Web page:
“There is no room for Dogma in Science”
–J Robert Oppenheimer
Yet, sadly, it exists.
Question: What is the difference between Science and Dogma?
The simplest and clearest way to distinguish them is that Dogma declared facts are Never Wrong – by definition.
By contrast you might be surprised to learn that Science derived facts are admittedly Always Wrong; (well wrong-ish). Experiment or observationally derived facts are inherently, and always, provisional due to measuring physical reality with imperfect instruments and systematic errors.
From an rational point of view, the relative value of the two ideas is dramatic and easy to grasp, however from the point of view of each proponent a surprising result arises.
Unfortunately, there is no way to tell whether a claimed fact is wrong based purely on who is telling you – a Scientist or a Dogmatist. Of course some people are more reliably credible on a specific subject than others, but that does not mean anyone can guarantee each will be right or wrong for a specific claim.
It would be easy to tell them apart if all scientists confined themselves to Science derived facts and folks who believe in things with no experimental evidence were always wrong. Sadly, “your mileage may vary.”
Dictators and tyrants do not have a monopoly on Dogma; it can come from scientists as well. It sometimes falls in the category of Scientism: Use of science outside the bounds of scientific method, and asserting excess certainty – Hypercertainty or outrageously improper certainty “Absurdainty.”
And occasionally, to the surprise and dismay of some scientists — dogma purveyors get it right. (This underlines the logical fallacy of relying on a human for truth (called Appeal to Authority) – vs relying on the merits of an argument.)
Some well educated people wearing the mantle of a priesthood would have you believe science facts are always solid and always right. (Which is itself a dogmatic claim; a powerfully ironic dogmatic claim.)
However, in the cold harsh reality of science experiments, observations and logic – it is amusing to me to reflect how scientific facts are always technically wrong.
If you feel that sounds weird and harsh, please hold your breath (and your ammunition) while I explain.
While that statement is accurate, lets put it in context. Science derived facts are “wrong” primarily because we are inherently incapable of measuring natural phenomena accurately and precisely. Many experiment derived facts are only wrong by the tiniest bits (say one part in a billion or a trillion) and some are wrong by only a few percent.
On the other hand, Cosmology ideas often have a variance measured in magnitudes (a hundred or even a thousand fold), and way, way out on the end one cosmology conjecture is off by the almost unimaginable 120 magnitudes.
Contrast that with Dogma which could assert that something is perfect number – when you know from measuring that it isn’t even close. For example Babylonians sometimes calculated the area of a circle by taking 3 times the square of its radius. Three is a lot easier to remember than 3.14159 etc. but not always as useful, practical or financially beneficial. However, if someone is holding a loaded gun and telling me the radius is 3 times the radius or 11 times his shoe size – who am I to argue?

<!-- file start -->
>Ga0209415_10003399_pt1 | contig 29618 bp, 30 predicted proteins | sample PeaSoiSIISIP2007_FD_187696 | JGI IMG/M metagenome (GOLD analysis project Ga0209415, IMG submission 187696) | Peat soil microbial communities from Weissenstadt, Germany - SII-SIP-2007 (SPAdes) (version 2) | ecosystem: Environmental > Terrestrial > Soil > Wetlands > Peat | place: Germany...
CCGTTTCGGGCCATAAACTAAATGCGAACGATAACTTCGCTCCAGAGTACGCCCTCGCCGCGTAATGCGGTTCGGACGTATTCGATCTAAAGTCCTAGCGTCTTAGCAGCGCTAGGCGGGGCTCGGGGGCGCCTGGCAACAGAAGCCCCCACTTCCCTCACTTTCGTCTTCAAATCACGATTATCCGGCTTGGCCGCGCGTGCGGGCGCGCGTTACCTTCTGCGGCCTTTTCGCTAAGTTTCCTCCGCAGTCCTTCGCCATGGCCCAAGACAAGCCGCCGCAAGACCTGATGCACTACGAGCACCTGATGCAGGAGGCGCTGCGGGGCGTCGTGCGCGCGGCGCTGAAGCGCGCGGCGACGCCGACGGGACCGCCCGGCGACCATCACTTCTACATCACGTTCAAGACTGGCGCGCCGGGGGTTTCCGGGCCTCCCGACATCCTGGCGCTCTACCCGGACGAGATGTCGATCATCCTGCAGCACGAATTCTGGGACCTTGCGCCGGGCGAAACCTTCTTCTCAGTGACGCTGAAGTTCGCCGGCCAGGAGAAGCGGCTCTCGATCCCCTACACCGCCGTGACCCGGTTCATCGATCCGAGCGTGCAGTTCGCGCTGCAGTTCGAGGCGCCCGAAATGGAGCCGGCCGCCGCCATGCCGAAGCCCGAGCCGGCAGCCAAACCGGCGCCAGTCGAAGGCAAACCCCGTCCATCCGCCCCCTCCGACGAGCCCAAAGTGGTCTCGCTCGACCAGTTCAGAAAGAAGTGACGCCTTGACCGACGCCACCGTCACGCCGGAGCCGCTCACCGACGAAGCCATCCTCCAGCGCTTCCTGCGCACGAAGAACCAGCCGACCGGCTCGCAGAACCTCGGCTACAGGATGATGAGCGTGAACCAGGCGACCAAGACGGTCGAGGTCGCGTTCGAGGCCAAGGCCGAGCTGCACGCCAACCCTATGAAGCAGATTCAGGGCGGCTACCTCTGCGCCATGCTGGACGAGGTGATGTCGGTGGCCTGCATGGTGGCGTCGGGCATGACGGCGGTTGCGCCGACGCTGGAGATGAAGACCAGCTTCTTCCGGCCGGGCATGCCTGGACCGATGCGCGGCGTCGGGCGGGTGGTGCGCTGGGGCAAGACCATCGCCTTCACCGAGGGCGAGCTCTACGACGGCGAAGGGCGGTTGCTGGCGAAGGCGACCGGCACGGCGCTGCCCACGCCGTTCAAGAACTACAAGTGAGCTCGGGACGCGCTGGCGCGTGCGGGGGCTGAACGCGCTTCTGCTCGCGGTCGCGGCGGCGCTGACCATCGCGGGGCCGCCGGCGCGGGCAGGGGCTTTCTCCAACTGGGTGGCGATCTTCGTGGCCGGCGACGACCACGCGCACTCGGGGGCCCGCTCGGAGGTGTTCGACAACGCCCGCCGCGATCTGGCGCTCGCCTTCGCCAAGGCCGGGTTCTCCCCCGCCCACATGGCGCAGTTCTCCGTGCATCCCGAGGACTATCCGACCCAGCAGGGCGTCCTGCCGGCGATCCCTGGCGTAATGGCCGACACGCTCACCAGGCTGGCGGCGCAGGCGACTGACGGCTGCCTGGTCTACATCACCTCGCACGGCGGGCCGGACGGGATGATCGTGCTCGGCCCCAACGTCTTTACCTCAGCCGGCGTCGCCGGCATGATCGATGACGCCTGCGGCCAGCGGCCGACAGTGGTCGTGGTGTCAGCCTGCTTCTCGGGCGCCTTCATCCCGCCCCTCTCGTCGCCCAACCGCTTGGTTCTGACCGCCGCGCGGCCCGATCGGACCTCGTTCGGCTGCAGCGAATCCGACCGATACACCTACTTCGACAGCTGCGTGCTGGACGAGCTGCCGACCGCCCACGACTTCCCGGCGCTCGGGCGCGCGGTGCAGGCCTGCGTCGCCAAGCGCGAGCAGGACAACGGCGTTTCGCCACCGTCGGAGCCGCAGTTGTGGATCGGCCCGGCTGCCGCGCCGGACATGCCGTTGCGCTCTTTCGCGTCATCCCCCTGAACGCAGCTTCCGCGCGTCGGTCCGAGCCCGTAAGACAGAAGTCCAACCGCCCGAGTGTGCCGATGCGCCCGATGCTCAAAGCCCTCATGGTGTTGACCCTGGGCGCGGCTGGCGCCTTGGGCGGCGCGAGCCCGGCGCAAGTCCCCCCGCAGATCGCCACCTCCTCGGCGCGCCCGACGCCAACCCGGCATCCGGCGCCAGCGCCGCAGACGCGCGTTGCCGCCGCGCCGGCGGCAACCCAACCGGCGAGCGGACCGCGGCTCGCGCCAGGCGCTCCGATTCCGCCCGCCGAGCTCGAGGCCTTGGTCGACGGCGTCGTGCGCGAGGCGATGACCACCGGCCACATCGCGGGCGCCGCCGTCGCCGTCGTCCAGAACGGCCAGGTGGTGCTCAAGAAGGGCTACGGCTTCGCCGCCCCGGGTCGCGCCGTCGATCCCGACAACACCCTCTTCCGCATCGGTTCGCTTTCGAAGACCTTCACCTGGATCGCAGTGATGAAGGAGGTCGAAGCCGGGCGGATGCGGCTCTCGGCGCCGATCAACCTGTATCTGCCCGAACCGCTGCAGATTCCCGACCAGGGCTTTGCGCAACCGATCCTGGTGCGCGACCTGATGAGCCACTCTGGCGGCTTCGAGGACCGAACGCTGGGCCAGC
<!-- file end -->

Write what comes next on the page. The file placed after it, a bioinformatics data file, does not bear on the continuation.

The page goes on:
Scientific Imprecision is Always Unknown
Which leads us to the weirdest thing — Even the most precise scientific knowledge we have, say the measured value of Gravity is wrong, not by much, but the surprising bit is we can never know precisely by how much.
If we did, it wouldn’t be wrong; or more accurately it wouldn’t have a margin of error or a variance — meaning all experimental measurements would be identical. Well, so far, in the sextillions (never hurts to bring sex into thinking discussions) of experiments conducted — that has never happened.
For me this is the beauty of examining nature with experiments: while we never get a perfect measurement, at least in physics, we typically get a darn reliable idea what the measurement is. For me, one part in a trillion is generally good enough.
The exciting thing about this for a young scientist is that they can pick a field they like and with a bit of work, and newer instruments, get a more precise answer than their predecessors.
While I am happy with a small amount of uncertainty in understanding natural phenomena, some folks are uncomfortable with uncertainty; some seriously uncomfortable. Some people are frightened to death of uncertainty. (See the book “Making Magic.”)
Which brings us to Dogma.
In contrast to science derived facts which are always, well lets call it “wrong-ish” – Dogma is never wrong – by definition. So it provides (I would call it erroneous) certainty that makes a lot of people comfortable.
Science is Always Wrong, Dogma is Never Wrong
Dogma is essentially “I say so – so it is the law of reality.”
No evidence is necessary, no experiment need be conducted and no rationale is needed – just “It is” because I say so.
That’s a lot easier than conducting experiments; painstakingly arranging measurements that often take funding, careful controls and lots of valuable time.
So anyone, including a highly qualified and trained scientist who would have you believe any particular science experiment derived fact is solid and right – is sadly actually asserting Dogma.
Happily in my experience, I have found many who are the most wise experts in their fields are not at all shy about explaining the limits of their scientific knowledge. They are totally comfortable allowing you to Question Authority.
One more note: Science takes effort, Dogma is lazy.
Declaring Dogma is nearly effortless. Some world “leaders” do it with a wave of their hand.
By contrast – Conducting a science experiment involves careful, often painstaking work. It is needed to exclude everything that could confound your observations.